Archive through July 19, 2006
We left work to watch the Memorial Procession earlier today. It was the most moving thing I have ever seen - I saw fire fighters who came from as far away as Ireland and Hawaii. One person I know saw an Australia badge. Cleveland, Ohio, must have sent at least 50 people. Others came from Dallas, Boise, Sacramento, and hundreds of other cities.
In addition to the fire fighters, there were police officers from around the country, and EMS folks as well.
They were expecting about 15,000-20,000 current or retired fire fighters to come here today. The last estimate I heard was that 50,000 showed up.
From my window I can see the new bill board they just put up by the high way, with pictures of the 6 firemen. It's too sad for words.
The death of the six firefighters is a very tragic accident. When they accepted their jobs they knew that one day they may be called upon to perform their duty with the possibility of injury or death hanging heavly on their shoulders. They accepted this and performed to the utmost of their abilities. They made the ultimate sacrifice. But the key word her is "accident". Yes I am outraged that six fine men with families have lost their lives. Howevere, let's not cover our grief with a "witch hunt" vengeance that could diminish the bravery and sacrifice these men made. The two people involved may not have been pillars of the community, and their actions did start the fire. However, the fire was not started with the intention to burn down the warehouse or cause injury. This was their home (such as it was) and maybe they should have done something to notify authorities, but none of that is against the law. Careless and thoughtless, yes. Let's honor the men and their families. And if you need someone to point a finger at, look to the buildings owner, and maybe even the Incident Commander for sending them into the building in the first place. And look at it as an expensive accident to be avoided in the future.
My father has been a firefighter in New Bedford, Massachusetts for almost 25 years, and the tragedy hit his department especially hard. Along with the thousands of fire personnel from all over the world who traveled to pay respect to the six fallen men, many firefighters throughout Massachusetts are working extra shifts to fill in for the mourning Worcester department, which further exemplifies the kinship firefighters feel. We must all keep in mind that not only were those firemen who perished heroes, but every man and woman who risks his or her life on a daily basis to fight fires is truly heroic.
Rather than focusing our energy on anger for the people who started the fire, we should support the families of those who gave their lives for their community.
Our heartfelt sympathy to the families and friends of the Worcester Firefighters. May we never forget them or any of the other unsung heroes in our country or around the world. We should be grateful to the policemen, soldiers and firefighters who put their lives on the line every day, so that we may live our lives in safety and comfort...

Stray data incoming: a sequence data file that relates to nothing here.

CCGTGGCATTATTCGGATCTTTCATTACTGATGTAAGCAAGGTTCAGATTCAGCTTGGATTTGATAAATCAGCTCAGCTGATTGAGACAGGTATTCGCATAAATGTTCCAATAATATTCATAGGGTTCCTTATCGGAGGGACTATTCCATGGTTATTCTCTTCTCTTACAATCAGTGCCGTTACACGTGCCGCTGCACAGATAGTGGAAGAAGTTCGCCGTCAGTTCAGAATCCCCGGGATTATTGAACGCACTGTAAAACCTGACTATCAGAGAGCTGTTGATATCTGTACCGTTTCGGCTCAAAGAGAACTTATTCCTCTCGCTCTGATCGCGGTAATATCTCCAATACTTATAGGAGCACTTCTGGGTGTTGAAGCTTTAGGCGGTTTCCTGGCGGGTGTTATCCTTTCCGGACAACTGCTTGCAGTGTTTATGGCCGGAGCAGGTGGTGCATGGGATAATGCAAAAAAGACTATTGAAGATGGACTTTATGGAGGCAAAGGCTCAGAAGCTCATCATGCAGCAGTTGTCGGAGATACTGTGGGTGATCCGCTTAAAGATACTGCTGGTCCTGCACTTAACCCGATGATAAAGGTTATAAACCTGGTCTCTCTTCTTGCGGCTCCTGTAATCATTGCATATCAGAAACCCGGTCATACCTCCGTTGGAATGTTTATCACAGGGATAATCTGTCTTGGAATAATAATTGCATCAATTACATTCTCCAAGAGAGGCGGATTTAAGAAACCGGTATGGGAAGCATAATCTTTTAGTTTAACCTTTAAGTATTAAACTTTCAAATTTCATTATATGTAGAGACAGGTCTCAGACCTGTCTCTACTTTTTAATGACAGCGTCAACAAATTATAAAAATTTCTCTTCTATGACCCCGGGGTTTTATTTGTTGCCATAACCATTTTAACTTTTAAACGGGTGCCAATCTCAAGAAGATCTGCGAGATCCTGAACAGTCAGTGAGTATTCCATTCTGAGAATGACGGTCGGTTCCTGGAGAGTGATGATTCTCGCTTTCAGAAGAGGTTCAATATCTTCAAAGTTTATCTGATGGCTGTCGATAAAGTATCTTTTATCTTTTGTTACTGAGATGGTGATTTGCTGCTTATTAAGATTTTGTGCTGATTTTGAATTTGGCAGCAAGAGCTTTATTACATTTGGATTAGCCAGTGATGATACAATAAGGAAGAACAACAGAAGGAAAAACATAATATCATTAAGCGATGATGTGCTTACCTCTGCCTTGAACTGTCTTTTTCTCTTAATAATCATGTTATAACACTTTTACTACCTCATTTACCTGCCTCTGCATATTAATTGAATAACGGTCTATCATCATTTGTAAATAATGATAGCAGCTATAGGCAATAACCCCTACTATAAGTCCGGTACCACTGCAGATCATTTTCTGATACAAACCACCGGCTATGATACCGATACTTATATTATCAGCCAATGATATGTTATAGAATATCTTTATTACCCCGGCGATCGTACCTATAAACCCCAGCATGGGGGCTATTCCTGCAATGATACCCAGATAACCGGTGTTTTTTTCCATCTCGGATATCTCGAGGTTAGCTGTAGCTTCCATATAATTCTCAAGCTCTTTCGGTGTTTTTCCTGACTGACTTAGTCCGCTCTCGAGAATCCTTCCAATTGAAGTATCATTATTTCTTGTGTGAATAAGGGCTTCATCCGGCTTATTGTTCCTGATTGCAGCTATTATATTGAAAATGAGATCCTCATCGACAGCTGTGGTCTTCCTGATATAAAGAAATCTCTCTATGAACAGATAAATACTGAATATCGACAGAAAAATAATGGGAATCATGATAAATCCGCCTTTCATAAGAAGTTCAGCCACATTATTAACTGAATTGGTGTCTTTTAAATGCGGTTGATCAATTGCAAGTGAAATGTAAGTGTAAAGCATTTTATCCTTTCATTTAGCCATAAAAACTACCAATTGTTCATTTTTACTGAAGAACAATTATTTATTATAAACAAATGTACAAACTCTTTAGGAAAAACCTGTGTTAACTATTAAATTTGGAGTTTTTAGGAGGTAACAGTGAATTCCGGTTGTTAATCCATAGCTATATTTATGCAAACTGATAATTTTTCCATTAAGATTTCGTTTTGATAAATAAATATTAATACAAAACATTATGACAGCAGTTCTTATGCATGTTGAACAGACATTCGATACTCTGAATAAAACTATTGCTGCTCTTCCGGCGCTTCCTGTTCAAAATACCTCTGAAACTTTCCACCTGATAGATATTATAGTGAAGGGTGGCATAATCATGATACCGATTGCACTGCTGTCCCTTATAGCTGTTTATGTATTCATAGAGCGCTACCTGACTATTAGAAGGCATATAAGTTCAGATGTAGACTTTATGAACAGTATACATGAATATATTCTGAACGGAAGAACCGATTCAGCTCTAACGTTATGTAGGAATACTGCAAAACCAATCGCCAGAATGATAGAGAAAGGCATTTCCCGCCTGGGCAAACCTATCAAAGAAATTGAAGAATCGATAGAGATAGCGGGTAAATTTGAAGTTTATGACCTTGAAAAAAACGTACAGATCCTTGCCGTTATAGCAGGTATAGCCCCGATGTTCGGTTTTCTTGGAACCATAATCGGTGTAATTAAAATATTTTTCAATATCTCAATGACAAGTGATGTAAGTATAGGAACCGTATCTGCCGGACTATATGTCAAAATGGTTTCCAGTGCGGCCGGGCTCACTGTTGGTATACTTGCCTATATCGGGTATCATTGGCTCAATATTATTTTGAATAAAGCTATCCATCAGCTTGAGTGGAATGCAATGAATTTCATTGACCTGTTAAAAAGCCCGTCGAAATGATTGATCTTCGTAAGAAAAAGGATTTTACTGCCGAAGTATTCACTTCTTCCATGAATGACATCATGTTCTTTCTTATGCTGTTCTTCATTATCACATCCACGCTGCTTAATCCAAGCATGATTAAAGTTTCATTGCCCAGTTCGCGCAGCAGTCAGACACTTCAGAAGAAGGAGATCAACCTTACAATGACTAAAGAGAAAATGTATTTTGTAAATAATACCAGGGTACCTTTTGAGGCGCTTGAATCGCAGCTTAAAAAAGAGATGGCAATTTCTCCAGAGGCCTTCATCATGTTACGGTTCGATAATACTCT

I cannot express the sadness that my heart bleeds to these six brave men and their families. Being a person who has experienced tragic death in my immediate family, I still do not know how to address this situation. I feel hurt and loss with no replacement, only memories of how they served the public. It has become so personal because they were OUR firefighters, not just mine, yours, or the cities, OURS. I am amazed at how all people pull together in a tragedy such as this. It takes a special person to risk there life for another. Could you do this? I ask myself this question and honestly cannot answer it with a solid yes. So just take a minute to think of who the real heroes are. Sure some wear Nikes, or Converse, but, just think about it. Do you really think that Dennis Rodman would run into a burning building to save you????
Signed, a person who has watched this tragedy from College hill since Friday evening.
I have been a Firefighter for near 20 years and have never felt such saddness as I have now.
I did not know these fallen brothers but then again I did.I have done the same job they have.I have seen a lot of the same things they have.I have felt the joys of a job well done that they have.And I have felt the sorrow of a job that just wasn't good enough.
That is how I can say that I know them.I feel for the children who have no Daddys.I feel for the Wives who have no Husband coming through the door any longer.
I feel for the Moms and Dads who's Son made them proud and now they must live with an emptiness.
I feel for the Commanding Officer who put the order out for 4 more Firefighters to go in and pull out thiier Brothers.Imagine what he lives with nite after nite now.
I feel for the firefighters who are digging through the rubble for thier Brothers inch by inch.
AJ speaks of the bond that is built in a Fire Station.Its hard to describe but its something that comes from the heart.
Its people living out thier boyhood dreams of being a firefighter together as one.
I pray for the 6 men who lost thier lives in the line of duty and hope that it is never repeated.
Three words sum it all up...Pride,Honor and Sacrifice.